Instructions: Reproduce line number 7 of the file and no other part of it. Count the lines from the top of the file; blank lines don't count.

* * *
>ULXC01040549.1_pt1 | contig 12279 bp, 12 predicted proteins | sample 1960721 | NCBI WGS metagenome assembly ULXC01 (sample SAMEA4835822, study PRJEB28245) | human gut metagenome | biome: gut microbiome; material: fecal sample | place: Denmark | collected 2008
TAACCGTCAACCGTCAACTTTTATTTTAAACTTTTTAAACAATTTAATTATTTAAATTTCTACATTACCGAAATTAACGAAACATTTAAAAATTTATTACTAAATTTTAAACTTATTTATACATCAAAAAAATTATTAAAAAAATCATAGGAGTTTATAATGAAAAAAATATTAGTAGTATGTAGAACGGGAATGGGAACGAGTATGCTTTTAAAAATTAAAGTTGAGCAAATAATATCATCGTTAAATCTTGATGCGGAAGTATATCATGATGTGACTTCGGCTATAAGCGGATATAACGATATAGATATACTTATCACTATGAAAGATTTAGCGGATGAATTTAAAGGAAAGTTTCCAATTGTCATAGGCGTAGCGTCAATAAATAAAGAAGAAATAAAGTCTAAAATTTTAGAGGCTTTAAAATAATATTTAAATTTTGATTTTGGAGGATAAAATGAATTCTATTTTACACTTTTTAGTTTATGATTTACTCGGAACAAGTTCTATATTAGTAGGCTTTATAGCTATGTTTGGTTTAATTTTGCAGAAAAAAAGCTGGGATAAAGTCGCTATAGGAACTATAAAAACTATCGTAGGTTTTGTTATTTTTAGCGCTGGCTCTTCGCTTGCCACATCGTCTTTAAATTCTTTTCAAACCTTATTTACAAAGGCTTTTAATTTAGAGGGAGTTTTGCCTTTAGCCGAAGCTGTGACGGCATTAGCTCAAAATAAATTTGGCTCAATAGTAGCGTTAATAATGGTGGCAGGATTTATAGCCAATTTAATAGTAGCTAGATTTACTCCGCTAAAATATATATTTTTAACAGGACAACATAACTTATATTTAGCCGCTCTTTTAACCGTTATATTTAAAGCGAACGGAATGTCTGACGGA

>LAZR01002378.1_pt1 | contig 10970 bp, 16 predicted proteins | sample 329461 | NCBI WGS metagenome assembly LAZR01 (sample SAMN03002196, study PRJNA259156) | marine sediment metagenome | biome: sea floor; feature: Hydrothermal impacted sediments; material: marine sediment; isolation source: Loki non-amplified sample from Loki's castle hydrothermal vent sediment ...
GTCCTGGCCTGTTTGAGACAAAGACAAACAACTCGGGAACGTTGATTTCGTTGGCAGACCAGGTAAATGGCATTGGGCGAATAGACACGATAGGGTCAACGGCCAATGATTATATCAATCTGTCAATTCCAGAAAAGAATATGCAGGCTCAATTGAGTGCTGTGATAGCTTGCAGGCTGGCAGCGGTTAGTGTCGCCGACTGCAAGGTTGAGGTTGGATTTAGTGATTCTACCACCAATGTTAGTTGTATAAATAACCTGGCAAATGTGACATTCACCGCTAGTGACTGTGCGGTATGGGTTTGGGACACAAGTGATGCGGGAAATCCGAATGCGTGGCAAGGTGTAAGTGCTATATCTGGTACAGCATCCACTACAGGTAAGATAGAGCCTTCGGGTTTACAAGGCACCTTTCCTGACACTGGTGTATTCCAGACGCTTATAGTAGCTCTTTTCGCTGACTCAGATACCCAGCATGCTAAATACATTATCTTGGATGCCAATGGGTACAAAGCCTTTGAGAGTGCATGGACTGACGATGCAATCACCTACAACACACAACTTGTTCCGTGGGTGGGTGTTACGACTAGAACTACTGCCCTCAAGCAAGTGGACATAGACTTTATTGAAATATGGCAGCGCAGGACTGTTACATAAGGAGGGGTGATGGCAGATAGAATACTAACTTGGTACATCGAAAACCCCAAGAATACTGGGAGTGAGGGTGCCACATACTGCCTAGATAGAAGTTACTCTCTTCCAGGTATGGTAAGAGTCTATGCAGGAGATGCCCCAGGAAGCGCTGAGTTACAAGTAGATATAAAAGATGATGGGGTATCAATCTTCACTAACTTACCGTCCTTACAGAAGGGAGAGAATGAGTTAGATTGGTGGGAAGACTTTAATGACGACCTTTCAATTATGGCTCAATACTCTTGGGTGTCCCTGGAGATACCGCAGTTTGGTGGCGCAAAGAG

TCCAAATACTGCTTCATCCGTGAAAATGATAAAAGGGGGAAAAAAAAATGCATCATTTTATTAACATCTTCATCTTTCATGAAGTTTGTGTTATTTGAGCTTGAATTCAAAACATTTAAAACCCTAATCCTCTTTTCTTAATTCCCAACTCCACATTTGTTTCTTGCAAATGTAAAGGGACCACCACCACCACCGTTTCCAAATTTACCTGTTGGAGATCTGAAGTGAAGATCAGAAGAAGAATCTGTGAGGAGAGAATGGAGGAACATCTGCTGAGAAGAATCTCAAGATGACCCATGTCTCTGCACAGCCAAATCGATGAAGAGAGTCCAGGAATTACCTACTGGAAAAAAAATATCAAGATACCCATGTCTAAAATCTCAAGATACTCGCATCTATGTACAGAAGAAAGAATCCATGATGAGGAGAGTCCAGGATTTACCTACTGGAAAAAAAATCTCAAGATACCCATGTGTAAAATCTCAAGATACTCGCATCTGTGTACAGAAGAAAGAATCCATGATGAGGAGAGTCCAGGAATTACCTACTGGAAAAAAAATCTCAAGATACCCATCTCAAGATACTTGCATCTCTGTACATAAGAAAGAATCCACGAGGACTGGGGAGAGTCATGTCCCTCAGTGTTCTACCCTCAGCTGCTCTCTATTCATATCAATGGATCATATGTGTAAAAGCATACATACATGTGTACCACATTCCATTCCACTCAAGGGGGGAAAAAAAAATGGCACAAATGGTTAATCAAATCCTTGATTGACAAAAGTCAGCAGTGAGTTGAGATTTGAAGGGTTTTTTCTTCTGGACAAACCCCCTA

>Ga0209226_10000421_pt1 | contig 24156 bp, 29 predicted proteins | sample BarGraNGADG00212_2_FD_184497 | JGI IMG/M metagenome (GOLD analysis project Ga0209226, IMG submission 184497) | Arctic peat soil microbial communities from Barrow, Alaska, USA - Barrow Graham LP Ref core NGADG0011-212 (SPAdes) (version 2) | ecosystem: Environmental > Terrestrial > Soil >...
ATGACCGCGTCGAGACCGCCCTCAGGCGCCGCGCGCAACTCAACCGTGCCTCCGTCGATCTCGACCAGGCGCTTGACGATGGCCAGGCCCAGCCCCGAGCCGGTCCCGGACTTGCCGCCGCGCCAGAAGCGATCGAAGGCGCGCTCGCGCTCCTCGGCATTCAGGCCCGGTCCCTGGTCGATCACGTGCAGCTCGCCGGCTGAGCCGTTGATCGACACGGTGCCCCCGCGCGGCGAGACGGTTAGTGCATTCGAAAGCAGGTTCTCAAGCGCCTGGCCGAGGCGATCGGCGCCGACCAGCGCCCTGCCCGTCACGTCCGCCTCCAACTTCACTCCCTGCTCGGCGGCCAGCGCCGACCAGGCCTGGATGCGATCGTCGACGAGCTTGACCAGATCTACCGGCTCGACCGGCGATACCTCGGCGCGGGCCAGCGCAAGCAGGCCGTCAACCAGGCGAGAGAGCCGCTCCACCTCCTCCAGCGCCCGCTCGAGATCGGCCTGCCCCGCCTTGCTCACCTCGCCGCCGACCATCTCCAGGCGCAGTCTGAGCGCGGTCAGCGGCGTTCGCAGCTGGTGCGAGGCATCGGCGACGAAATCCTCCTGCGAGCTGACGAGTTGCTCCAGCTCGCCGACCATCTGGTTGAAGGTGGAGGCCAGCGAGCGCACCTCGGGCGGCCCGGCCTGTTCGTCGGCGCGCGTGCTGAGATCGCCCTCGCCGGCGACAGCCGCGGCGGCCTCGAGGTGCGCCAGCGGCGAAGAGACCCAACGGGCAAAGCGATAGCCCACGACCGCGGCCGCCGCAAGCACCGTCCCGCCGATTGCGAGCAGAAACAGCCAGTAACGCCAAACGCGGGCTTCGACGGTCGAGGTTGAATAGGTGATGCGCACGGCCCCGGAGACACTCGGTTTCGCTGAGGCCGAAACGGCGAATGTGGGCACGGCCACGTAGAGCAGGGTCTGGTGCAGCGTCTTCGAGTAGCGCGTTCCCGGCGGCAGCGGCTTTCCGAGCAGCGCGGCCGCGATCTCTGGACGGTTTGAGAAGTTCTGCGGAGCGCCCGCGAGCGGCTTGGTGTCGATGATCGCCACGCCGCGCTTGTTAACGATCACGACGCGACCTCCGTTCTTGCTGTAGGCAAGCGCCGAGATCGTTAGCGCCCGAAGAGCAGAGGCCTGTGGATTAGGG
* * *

ATGACCGCGTCGAGACCGCCCTCAGGCGCCGCGCGCAACTCAACCGTGCCTCCGTCGATCTCGACCAGGCGCTTGACGATGGCCAGGCCCAGCCCCGAGCCGGTCCCGGACTTGCCGCCGCGCCAGAAGCGATCGAAGGCGCGCTCGCGCTCCTCGGCATTCAGGCCCGGTCCCTGGTCGATCACGTGCAGCTCGCCGGCTGAGCCGTTGATCGACACGGTGCCCCCGCGCGGCGAGACGGTTAGTGCATTCGAAAGCAGGTTCTCAAGCGCCTGGCCGAGGCGATCGGCGCCGACCAGCGCCCTGCCCGTCACGTCCGCCTCCAACTTCACTCCCTGCTCGGCGGCCAGCGCCGACCAGGCCTGGATGCGATCGTCGACGAGCTTGACCAGATCTACCGGCTCGACCGGCGATACCTCGGCGCGGGCCAGCGCAAGCAGGCCGTCAACCAGGCGAGAGAGCCGCTCCACCTCCTCCAGCGCCCGCTCGAGATCGGCCTGCCCCGCCTTGCTCACCTCGCCGCCGACCATCTCCAGGCGCAGTCTGAGCGCGGTCAGCGGCGTTCGCAGCTGGTGCGAGGCATCGGCGACGAAATCCTCCTGCGAGCTGACGAGTTGCTCCAGCTCGCCGACCATCTGGTTGAAGGTGGAGGCCAGCGAGCGCACCTCGGGCGGCCCGGCCTGTTCGTCGGCGCGCGTGCTGAGATCGCCCTCGCCGGCGACAGCCGCGGCGGCCTCGAGGTGCGCCAGCGGCGAAGAGACCCAACGGGCAAAGCGATAGCCCACGACCGCGGCCGCCGCAAGCACCGTCCCGCCGATTGCGAGCAGAAACAGCCAGTAACGCCAAACGCGGGCTTCGACGGTCGAGGTTGAATAGGTGATGCGCACGGCCCCGGAGACACTCGGTTTCGCTGAGGCCGAAACGGCGAATGTGGGCACGGCCACGTAGAGCAGGGTCTGGTGCAGCGTCTTCGAGTAGCGCGTTCCCGGCGGCAGCGGCTTTCCGAGCAGCGCGGCCGCGATCTCTGGACGGTTTGAGAAGTTCTGCGGAGCGCCCGCGAGCGGCTTGGTGTCGATGATCGCCACGCCGCGCTTGTTAACGATCACGACGCGACCTCCGTTCTTGCTGTAGGCAAGCGCCGAGATCGTTAGCGCCCGAAGAGCAGAGGCCTGTGGATTAGGG